Networking is a vital tool in solving problems and growing companies in the jewellery sector, but it is often easier said than done. Professional jeweller speaks to industry experts to learn how you can come away from your next event brimming with ideas, solutions and new contacts to help bolster your business.
The jewellery industry is packed full of innovative thinkers, bright designers, sharp retailers and a host of other business leaders. True luminaries look to utilise this and for both newcomers and established businesses alike, meeting others in the jewellery community can help to fuel ideas and progression and uncover new ways of working. Even though the jewellery sector is relatively small and well connected, networking is nevertheless an extremely important avenue for any business which is looking to grow.
Small business consultant Graham L Morgan, Business Doctors, notes how meeting other retailers and people in the jewellery industry can have a number of benefits. For example, he explains how you may hear about subsidised training schemes for staff, local grants available for the business or pick up information about potential new suppliers. “Other local businesses in the wider business community might be able to tell you about support available locally to help with web presence and digital connectivity,” he says, continuing: “By speaking to them, you may learn ahead of time about local events you could become involved with.”
Jewellery buying group, the Company of Master Jewellers, reiterates this point. Lucy Reece-Raybould, executive director of business development and marketing at the group, outlines how she often talks to members and suppliers about the pitfalls they’ve encountered and overcome, successes they’ve enjoyed and staff leavers and joiners. She comments: “The next day, week or month I will find myself talking to another retailer and they’re experiencing similar challenges or looking for a new member of staff and very often I can suggest a name or someone they should talk to or tell them about a new innovation or piece of equipment – that’s networking.”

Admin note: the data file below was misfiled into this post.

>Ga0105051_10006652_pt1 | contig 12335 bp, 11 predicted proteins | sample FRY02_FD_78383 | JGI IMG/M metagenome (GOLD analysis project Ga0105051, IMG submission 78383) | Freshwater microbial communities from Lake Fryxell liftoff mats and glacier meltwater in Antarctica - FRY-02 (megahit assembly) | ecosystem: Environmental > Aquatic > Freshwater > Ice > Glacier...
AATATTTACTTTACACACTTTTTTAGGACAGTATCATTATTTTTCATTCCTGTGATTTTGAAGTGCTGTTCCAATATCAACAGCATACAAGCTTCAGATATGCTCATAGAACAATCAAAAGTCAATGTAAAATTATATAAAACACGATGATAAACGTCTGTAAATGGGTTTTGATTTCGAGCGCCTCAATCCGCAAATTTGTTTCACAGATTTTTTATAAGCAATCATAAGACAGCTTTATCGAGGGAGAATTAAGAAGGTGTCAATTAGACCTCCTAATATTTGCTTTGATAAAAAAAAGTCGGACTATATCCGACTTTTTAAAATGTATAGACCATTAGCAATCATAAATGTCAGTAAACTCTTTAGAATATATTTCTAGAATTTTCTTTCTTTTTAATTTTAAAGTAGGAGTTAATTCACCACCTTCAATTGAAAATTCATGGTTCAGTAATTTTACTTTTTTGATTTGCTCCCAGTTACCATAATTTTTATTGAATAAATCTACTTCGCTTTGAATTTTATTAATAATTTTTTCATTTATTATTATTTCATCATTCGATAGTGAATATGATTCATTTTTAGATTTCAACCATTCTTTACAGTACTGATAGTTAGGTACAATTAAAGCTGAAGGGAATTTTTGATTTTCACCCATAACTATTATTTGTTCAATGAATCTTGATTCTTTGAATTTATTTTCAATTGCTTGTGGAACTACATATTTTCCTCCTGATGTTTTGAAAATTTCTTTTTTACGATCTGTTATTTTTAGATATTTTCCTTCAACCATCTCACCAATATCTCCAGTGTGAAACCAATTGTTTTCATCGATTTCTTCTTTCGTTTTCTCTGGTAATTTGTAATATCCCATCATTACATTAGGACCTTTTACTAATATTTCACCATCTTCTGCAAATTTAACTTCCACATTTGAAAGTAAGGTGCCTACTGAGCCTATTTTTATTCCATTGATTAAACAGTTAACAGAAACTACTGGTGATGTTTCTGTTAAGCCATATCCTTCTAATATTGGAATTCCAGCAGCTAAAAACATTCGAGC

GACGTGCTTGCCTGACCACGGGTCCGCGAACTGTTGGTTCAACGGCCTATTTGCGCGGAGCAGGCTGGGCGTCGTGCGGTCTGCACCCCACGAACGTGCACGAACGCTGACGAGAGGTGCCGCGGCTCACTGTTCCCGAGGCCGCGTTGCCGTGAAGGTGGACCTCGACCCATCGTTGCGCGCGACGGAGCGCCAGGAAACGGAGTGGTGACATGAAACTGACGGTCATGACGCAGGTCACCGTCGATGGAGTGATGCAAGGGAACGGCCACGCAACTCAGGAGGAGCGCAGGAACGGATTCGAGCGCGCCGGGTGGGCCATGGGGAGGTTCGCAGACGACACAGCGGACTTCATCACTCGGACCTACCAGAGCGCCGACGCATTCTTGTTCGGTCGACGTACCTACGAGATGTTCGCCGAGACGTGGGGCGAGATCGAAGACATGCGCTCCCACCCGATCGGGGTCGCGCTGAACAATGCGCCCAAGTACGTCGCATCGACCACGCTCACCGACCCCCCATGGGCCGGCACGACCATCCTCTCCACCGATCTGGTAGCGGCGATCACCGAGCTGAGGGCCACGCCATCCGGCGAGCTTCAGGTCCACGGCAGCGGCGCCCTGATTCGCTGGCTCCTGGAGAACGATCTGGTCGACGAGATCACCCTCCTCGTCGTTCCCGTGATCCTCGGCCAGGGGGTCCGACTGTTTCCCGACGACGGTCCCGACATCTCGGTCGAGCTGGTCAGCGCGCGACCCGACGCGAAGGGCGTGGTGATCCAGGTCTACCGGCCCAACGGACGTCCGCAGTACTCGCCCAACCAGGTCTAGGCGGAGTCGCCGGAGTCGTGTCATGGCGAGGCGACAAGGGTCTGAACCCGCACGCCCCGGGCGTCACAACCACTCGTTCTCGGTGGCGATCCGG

Networking is indeed a two way street and as well as learning information, businesses can promote themselves through meeting other industry professionals. Sam Willoughby, event director of International Jewellery London (IJL), believes that networking is integral to successful marketing and sales. She says: “It’s through networking that you can not only raise your company’s profile but also that of the team’s – in the end people want to do business with people they like and trust. And to achieve this, they need to know who you are.” With this in mind, Reece-Reybould says how her number one tip is you get more if you give more.
But effective networking is not all about formal meetings and conferences. Reece-Raybould urges those in the industry to remember the ‘down time’. “Early in my time at the CMJ I learnt that an awful lot of business gets discussed in the bar at the end of the night. In fact one retailer told me that it was essential to stay over at any CMJ event as it was in the evenings that he learnt the most about trends in the trade,” she explains, adding: “I’ve witnessed discussions over breakfast between store managers or business owners from different parts of the country who have helped to solve a problem for the other just by talking it through.”